Theatre in Wales

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Royal Welsh College of Music and Drama- Merrily We Roll Along , Sherman Theatre Cardiff , April 4, 2005
Stephen Sondheim’s penchant for irony reflected here in the title of this, first time out failure that became Musical of the Year when it was revised for the West End Stage some ten years later, is very much part of the plot. There’s nothing very merry in this story that begins at the end and works its way backwards until “there’s so much stuff to sing!...”

It’s 1976, Franklin Sheppard is rich and famous; he’s made the big time! But he has paid a big price. His musical soul! His close friends! And the wife he really loved, unlike the three or four that came after. His latest movie success is being celebrated by his ‘friends’ at his swish Bel Air pad, their true thoughts and flatteries come out in the full irony of one of the lesser remarkable ensemble numbers That Frank. Frank’s close friend of over twenty years, the one who has always loved him but he just didn’t notice, Mary Flynn is in a drunken despair. She’s ordered out of the flat by Frank’s current wife, Gussie, who then orders herself out of Frank’s life after attacking his latest mistress. Merrily we roll along!

The story works it way back in stages, separated by cleverly scored transition pieces that make use of the Sondheim dissonance to change the mode and pick up on other numbers in the show. Eventually we get back to the age of innocence: 1957, Frank with his close friends and eventual collaborators, Mary, Charley Kringas and Charlie’s wife to be, Beth are up on the roof looking out at the first Sputnik circling the earth, young and asserting it’s Our Time “and there’s so much stuff to sing!… But Sondheim doesn’t go in for ‘happy ever after endings’.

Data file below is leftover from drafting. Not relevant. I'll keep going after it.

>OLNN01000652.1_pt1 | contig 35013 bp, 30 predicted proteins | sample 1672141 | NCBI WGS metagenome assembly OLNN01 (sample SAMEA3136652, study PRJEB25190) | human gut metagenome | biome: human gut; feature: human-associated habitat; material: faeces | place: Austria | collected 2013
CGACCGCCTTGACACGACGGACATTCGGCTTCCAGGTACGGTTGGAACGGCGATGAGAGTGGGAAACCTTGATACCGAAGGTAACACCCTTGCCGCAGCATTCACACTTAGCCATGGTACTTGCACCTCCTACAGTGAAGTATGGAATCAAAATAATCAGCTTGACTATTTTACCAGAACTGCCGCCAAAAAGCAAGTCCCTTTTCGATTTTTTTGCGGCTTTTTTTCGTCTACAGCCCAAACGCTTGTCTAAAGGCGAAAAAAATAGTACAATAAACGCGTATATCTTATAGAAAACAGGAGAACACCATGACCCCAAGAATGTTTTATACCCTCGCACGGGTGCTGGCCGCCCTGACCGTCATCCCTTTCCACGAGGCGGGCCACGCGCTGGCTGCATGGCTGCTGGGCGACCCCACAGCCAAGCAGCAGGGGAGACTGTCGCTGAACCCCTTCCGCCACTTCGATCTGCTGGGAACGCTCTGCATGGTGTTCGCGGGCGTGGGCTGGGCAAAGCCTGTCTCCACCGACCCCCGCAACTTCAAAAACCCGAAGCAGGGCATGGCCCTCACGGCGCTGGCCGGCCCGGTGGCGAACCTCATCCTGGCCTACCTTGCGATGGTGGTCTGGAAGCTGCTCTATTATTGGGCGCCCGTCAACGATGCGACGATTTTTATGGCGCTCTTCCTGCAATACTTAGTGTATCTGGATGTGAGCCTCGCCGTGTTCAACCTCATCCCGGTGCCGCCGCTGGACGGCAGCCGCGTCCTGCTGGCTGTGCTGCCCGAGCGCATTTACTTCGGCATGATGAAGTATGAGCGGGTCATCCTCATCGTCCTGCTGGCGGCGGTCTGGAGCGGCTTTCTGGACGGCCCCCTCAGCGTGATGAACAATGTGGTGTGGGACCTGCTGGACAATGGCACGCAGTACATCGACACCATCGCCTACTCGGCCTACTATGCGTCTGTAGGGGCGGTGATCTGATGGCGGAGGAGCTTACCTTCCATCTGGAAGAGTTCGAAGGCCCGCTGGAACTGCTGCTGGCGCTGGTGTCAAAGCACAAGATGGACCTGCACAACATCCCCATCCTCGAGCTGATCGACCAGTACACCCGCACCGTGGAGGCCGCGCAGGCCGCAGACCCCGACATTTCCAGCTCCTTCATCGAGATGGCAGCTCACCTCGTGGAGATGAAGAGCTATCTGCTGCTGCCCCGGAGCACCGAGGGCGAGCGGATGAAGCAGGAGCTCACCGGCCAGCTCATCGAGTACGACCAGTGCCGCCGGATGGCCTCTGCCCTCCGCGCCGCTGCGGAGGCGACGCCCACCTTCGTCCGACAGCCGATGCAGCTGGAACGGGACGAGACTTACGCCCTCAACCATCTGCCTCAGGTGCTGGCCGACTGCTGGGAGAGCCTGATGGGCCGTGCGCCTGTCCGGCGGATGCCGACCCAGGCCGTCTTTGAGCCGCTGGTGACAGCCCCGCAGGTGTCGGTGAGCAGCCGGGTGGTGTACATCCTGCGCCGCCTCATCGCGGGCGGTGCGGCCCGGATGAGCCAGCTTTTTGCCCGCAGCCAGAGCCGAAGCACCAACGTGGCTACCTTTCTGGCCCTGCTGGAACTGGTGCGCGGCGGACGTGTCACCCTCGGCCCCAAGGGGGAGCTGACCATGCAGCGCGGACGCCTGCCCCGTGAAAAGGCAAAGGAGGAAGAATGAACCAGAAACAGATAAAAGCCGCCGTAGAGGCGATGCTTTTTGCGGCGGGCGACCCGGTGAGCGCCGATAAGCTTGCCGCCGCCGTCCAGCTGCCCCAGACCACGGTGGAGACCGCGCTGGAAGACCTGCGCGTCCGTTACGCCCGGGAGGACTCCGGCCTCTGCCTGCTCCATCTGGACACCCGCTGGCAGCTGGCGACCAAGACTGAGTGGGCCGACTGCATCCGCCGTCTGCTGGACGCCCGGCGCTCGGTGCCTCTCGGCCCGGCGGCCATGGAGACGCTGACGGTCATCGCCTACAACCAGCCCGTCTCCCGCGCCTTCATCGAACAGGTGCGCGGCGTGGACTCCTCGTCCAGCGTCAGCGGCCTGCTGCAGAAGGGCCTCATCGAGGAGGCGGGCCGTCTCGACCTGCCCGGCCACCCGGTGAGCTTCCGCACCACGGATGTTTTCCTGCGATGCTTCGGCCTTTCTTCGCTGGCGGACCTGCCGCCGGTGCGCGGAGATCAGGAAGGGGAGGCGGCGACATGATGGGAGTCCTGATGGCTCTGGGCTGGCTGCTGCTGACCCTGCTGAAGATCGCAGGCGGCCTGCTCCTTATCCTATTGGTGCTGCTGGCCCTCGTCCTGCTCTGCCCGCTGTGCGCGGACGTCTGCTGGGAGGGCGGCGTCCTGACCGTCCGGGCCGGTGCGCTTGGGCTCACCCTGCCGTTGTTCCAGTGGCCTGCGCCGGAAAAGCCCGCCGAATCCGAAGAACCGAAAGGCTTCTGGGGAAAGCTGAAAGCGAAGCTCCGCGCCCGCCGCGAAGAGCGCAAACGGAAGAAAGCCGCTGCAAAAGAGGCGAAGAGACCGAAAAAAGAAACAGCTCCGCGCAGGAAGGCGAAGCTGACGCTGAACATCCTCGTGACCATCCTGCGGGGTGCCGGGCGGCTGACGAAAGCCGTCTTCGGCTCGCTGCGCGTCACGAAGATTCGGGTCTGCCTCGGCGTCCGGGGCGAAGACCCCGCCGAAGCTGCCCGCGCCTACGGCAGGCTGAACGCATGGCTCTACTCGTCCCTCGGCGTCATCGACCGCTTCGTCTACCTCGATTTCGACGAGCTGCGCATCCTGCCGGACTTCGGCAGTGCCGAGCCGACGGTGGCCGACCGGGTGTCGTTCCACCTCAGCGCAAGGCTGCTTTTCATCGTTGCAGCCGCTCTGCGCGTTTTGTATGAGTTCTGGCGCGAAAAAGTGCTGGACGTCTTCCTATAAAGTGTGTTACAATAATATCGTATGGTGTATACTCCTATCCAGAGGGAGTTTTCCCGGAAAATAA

Mark Sullivan has a great shot at holding it all together but he’s just too nice a guy. I remember the warm delight of his recent Irish brogued Vanya . Maybe it was by not using his natural accent that he didn’t quite embrace the charisma that the part demands. However he had a good tuneful voice and moved things backward/forward at a good pace.

Overall I didn’t feel that the cast were able to quite capture the depth of conviction to bring the characters fully to life. They didn’t seem to be showing us what they felt deep down but only what they saw on the surface. The dissonance in the music had spread itself into the design and into the directing, into the whole atmosphere of the show. From time to time it did break into life. Sullivan and Robert Vernon as Charley bring off some great moments of comedy in the TV interview that brings their friendship to an end. Caryl Morgan’s Mary Flynn is a bit sloppy but she does bring a great deal of sincerity to the role and we can see that her love for Frank is very real. A point she makes well in her plaintive rendering of Like It Was.

Zahra Ahmadi is a lively and bitchy Gussie coldly throwing over one husband for another as the mood suits her. She certainly makes it clear that there is only one good reason to be married to her. Husband Joe gives Leighton Kyle a good chance to display the steely indifference of a theatrical agent. Emily Evans makes the most of her role as TV interviewer caught up in the on screen fight between Frank and Charley and with a quick change of hair-style, along with Andrew Mills brings a nice sense of concerned maturity as Beth’s parents unwillingly allowing her early marriage to Frank to take place. How right they were! ‘Now You Know’.

A Sondheim musical demands the same dgree of acting skill as a major drama. I felt that the cast could have been given more help in putting more flesh onto the bones of these multi-dimensional characters and a touch more zip added to the production to drive the irony merrily home.

Reviewed by: Michael Kelligan

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